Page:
'My involvement with the Vanguard has introduced me to the wealth of work being carried out in Greater Manchester and London to speed up diagnosis and treatment of cancers.

'Having had and cared for people with cancer, this gives an interesting insight in to the potential of this regional pilot project, the knowledge, experience and learning from which will help and support organisations and individuals on a nationwide basis.

'Service user involvement in these pilot projects helps commissioning bodies, clinicians and, ultimately, patients. Their valuable experiences will assist in pathways that will ultimately benefit the patient and create a greater awareness of patient needs.

'The Vanguard has a professional, inclusive approach and the team is accountable for their work. With service users, like myself, this will drive us to diagnosing and treating people more quickly and, hopefully, in a less stressful manner.

'My roles have included interviewing clinical pathway directors and staff members, contributing to focus groups, research and clinical standards and bringing both my personal cancer experiences and professional skills to the table.

'I have great respect for the work that the Vanguard is carrying out. It is no mean feat. I’m only too happy to support it, personally and with other service users, and I can only hope it is to the benefit of the greater good.'
Progress in the spotlight
 
We hold regular Showcase events at which we turn the focus on key areas of our work. These events are free and are open to everyone in the health community in Greater Manchester and eastern Cheshire.

The next Showcase will focus on our prevention plans  and takes place at the Blackett Theatre, Schuster Building, University of Manchester, Brunswick Street, Manchester on 28 March 2017. It runs from 5.15pm until 6.15pm, with tea and coffee served from 5pm.

Reviews of our Showcases, including full presentations, are posted on our website. You can find examples here.

 
For more details of any of our Showcases, please contact us at cancervanguard.gm@nhs.net
News round-up
Pharma Challenge

Our medicines optimisation work, which aims to make better use of cancer medicines, has caught the eye of the trade media and leading pharmaceutical magazine Pharma Times recently carried an article about the project here.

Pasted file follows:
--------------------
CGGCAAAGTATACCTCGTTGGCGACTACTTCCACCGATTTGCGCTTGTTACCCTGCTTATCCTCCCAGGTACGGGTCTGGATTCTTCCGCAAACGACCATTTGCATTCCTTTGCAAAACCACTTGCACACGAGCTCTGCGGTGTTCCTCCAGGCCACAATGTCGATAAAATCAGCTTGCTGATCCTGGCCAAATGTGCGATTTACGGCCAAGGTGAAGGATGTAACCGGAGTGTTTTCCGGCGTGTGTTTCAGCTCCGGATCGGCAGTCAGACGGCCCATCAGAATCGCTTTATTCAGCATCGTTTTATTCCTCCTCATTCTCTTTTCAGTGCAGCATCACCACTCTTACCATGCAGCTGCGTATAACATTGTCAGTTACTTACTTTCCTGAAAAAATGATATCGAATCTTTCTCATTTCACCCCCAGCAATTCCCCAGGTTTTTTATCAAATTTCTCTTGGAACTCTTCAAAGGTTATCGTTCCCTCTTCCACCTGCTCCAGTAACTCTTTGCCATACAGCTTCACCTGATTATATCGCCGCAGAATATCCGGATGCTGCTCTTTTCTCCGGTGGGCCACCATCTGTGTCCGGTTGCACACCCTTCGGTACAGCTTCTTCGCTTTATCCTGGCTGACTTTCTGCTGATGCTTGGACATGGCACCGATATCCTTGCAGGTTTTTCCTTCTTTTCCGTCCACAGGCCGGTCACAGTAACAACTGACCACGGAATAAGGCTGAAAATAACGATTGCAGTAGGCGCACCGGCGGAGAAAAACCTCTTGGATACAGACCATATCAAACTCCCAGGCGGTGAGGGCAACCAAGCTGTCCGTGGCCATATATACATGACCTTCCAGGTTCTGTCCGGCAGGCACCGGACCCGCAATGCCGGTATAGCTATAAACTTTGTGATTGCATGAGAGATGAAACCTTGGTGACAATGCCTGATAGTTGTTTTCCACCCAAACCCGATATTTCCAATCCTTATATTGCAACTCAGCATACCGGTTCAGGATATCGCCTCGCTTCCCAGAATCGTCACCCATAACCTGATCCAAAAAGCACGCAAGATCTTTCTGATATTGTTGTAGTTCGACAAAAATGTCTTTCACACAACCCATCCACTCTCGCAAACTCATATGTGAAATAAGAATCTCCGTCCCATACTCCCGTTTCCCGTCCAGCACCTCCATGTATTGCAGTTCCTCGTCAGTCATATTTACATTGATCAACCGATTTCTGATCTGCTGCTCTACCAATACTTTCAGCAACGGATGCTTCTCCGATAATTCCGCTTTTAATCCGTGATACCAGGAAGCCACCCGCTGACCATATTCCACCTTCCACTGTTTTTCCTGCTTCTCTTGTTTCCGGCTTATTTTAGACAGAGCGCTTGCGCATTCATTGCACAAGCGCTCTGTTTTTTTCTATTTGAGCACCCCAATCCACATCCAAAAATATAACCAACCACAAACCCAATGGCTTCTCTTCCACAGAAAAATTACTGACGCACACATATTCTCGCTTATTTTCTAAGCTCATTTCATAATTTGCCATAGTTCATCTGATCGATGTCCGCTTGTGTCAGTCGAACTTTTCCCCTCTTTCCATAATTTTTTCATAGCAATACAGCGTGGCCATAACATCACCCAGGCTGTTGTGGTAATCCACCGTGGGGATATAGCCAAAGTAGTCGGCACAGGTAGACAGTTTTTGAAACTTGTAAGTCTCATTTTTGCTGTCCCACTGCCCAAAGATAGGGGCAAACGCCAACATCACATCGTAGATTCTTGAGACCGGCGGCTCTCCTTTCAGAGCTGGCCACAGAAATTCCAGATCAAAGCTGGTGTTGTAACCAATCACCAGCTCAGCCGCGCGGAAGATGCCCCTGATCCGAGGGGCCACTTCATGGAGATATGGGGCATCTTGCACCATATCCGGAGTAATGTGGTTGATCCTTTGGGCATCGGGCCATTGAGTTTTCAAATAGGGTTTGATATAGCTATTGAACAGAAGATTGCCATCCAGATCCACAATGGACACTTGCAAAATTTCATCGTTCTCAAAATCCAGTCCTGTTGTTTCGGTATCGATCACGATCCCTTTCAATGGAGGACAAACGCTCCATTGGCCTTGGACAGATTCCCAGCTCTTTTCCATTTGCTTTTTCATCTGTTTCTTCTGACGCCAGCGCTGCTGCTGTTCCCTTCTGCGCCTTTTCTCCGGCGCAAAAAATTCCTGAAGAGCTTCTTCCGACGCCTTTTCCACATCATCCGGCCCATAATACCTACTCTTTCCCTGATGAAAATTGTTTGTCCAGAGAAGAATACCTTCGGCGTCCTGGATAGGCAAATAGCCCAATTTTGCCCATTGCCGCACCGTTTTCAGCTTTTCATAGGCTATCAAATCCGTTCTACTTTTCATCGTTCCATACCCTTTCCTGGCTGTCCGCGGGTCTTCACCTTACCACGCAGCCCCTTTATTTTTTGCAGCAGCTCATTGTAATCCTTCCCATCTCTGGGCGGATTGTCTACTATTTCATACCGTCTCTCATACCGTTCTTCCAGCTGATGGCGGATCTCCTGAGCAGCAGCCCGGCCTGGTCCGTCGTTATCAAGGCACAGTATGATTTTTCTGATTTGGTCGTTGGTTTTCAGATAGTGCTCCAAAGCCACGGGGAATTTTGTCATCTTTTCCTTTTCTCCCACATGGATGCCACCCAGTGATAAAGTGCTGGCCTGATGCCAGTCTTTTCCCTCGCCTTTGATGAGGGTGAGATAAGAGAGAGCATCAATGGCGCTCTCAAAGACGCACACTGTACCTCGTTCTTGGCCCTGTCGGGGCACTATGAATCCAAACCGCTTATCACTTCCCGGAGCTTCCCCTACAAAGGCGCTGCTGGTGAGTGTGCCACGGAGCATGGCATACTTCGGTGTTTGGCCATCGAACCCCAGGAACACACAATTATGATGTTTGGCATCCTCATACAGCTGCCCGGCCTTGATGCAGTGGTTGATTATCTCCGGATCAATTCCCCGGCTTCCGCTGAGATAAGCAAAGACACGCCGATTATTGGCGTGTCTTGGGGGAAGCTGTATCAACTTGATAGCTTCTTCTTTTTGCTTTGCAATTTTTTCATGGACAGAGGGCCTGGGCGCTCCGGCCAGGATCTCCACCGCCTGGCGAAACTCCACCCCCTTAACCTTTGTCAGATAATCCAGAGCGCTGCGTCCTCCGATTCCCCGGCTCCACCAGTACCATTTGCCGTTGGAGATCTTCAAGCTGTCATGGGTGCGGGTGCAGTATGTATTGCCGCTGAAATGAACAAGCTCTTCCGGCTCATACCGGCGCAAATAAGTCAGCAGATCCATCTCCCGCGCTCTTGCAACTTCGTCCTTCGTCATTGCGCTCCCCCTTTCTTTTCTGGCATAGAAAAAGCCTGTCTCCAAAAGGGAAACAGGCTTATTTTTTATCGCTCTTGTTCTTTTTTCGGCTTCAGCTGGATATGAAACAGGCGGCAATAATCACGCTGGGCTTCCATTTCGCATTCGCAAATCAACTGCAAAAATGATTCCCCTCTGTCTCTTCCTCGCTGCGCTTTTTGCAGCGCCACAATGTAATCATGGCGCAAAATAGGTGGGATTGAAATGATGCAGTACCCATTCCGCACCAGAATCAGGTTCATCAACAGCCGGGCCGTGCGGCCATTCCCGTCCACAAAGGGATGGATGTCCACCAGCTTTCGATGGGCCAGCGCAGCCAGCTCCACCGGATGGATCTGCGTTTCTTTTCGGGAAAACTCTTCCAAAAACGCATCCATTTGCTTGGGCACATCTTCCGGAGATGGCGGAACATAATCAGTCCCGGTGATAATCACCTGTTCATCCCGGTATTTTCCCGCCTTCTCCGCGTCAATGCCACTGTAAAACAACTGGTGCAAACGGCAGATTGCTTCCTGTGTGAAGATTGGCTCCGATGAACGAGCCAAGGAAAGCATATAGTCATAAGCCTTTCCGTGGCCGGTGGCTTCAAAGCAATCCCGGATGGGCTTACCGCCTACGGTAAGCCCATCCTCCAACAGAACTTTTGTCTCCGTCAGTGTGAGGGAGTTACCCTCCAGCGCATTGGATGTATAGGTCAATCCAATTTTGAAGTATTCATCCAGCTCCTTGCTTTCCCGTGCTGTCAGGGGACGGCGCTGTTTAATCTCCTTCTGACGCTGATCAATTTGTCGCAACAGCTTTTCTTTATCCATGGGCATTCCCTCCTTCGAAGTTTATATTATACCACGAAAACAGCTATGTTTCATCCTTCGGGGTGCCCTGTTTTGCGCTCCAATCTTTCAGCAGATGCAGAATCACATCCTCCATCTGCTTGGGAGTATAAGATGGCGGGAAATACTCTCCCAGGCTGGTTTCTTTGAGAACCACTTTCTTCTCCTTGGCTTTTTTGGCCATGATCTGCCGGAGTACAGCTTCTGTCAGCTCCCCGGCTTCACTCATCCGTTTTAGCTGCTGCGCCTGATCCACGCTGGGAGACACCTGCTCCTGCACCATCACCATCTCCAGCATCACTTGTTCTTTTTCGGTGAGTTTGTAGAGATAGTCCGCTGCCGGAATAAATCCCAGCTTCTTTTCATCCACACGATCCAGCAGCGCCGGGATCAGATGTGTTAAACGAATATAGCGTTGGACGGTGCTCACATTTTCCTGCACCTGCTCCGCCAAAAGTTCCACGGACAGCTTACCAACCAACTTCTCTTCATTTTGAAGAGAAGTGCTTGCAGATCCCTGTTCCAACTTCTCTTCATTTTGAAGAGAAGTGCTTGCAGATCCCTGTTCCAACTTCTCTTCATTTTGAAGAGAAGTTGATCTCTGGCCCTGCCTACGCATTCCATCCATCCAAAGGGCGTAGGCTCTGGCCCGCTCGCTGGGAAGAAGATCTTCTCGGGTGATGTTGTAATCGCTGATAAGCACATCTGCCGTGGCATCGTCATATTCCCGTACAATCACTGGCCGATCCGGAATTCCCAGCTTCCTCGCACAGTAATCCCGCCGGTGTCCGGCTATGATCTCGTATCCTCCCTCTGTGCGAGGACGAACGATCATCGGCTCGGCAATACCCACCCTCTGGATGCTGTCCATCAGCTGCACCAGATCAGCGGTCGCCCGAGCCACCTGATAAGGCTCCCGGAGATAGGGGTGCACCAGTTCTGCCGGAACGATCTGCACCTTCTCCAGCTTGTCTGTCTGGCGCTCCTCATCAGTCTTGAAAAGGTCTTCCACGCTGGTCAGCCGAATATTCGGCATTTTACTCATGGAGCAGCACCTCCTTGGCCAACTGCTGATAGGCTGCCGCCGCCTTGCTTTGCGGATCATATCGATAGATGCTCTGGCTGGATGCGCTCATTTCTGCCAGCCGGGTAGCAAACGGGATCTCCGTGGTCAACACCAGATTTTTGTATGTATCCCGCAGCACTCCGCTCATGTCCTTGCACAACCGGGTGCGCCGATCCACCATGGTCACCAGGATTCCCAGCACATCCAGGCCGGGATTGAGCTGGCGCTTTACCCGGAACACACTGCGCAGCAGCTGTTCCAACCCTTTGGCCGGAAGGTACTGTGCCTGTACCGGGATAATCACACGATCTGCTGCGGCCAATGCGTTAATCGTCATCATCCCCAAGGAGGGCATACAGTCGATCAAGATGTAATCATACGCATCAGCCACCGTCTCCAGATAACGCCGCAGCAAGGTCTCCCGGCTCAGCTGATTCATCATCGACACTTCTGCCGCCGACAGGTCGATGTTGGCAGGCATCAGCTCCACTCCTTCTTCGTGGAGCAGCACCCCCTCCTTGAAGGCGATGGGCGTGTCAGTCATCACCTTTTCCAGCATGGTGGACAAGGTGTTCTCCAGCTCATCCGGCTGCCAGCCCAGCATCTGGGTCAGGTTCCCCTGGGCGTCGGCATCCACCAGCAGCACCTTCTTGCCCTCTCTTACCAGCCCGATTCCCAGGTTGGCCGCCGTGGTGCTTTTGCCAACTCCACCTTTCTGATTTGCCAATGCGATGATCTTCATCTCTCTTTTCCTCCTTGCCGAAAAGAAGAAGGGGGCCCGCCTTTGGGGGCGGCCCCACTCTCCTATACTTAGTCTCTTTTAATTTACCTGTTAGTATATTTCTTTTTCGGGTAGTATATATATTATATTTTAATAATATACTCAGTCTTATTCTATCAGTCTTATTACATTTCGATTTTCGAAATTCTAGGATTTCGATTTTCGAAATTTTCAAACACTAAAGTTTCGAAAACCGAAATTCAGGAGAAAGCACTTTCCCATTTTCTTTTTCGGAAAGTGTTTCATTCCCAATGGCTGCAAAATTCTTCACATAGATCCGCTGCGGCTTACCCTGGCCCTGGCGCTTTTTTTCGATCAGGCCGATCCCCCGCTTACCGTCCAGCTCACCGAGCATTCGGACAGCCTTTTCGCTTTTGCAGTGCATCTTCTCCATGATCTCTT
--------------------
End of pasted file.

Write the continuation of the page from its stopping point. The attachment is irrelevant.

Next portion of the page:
Rob Duncombe, chair of the national Cancer Vanguard’s medicines optimisation group, was also interviewed by Pharmaceutical Market Europe as part of a feature on innovations in patient care. You can read that feature here.

The national Cancer Vanguard, of which we are a part, launched a project last year, called the Pharma Challenge, which invited pharmaceutical companies to work in partnership with us to make the best use of cancer medicines.

We have so far signed agreements with two pharma companies: one with Amgen, to map out the out-of-hospital use of a therapy for patients with advanced breast cancer, and the second with Sandoz, who have proposed an education programme for health professionals about the use of a new type of medicine known as a biosimilar. We expect to sign more agreements shortly.

 

National sharing event

The Cancer Vanguard is holding a major event this month aimed at sharing our experiences with the cancer alliances.

Cancer Alliances are a means to bring together clinical and managerial leaders representing the whole cancer patient pathway across a specific location. They will lead the local delivery of the Independent Cancer Taskforce’s ambitions for improving services, care and outcomes for everyone with cancer.

We are staging the national sharing event with our partners RM Partners, based at The Royal Marsden, and UCLH Cancer Collaborative, based at University College London Hospitals, and will share learning about cancer prevention, early diagnostics, primary care education, cancer medicines use and establishing an accountable cancer network.

Cally Palmer, NHS National Cancer Director, will open the event while The Christie Chief Executive Roger Spencer, who is also Chair of the the Cancer Vanguard oversight group, will give an overview of the programme.

 

AHSN partnerships

Sam Jones, New Care Models Programme Director at NHS England, visited Manchester in February to discover more about Vanguard Innovation and other work with links to the programme.

Greater Manchester Academic Health Science Network hosted the event at which our Programme Director Jenny Scott outlined the scope of Vanguard Innovation's projects while Rob Duncombe, chair of the national Cancer Vanguard’s medicines optimisation group, described our work to make the best use of cancer medicines.
Want to find out more?
If you’d like to find out more about Greater Manchester Cancer Vanguard Innovation, please contact our programme director Jenny Scott at cancervanguard.gm@nhs.net

Follow us on Twitter @GM_Ca_Vanguard

Visit our website https://gmcancervanguard.org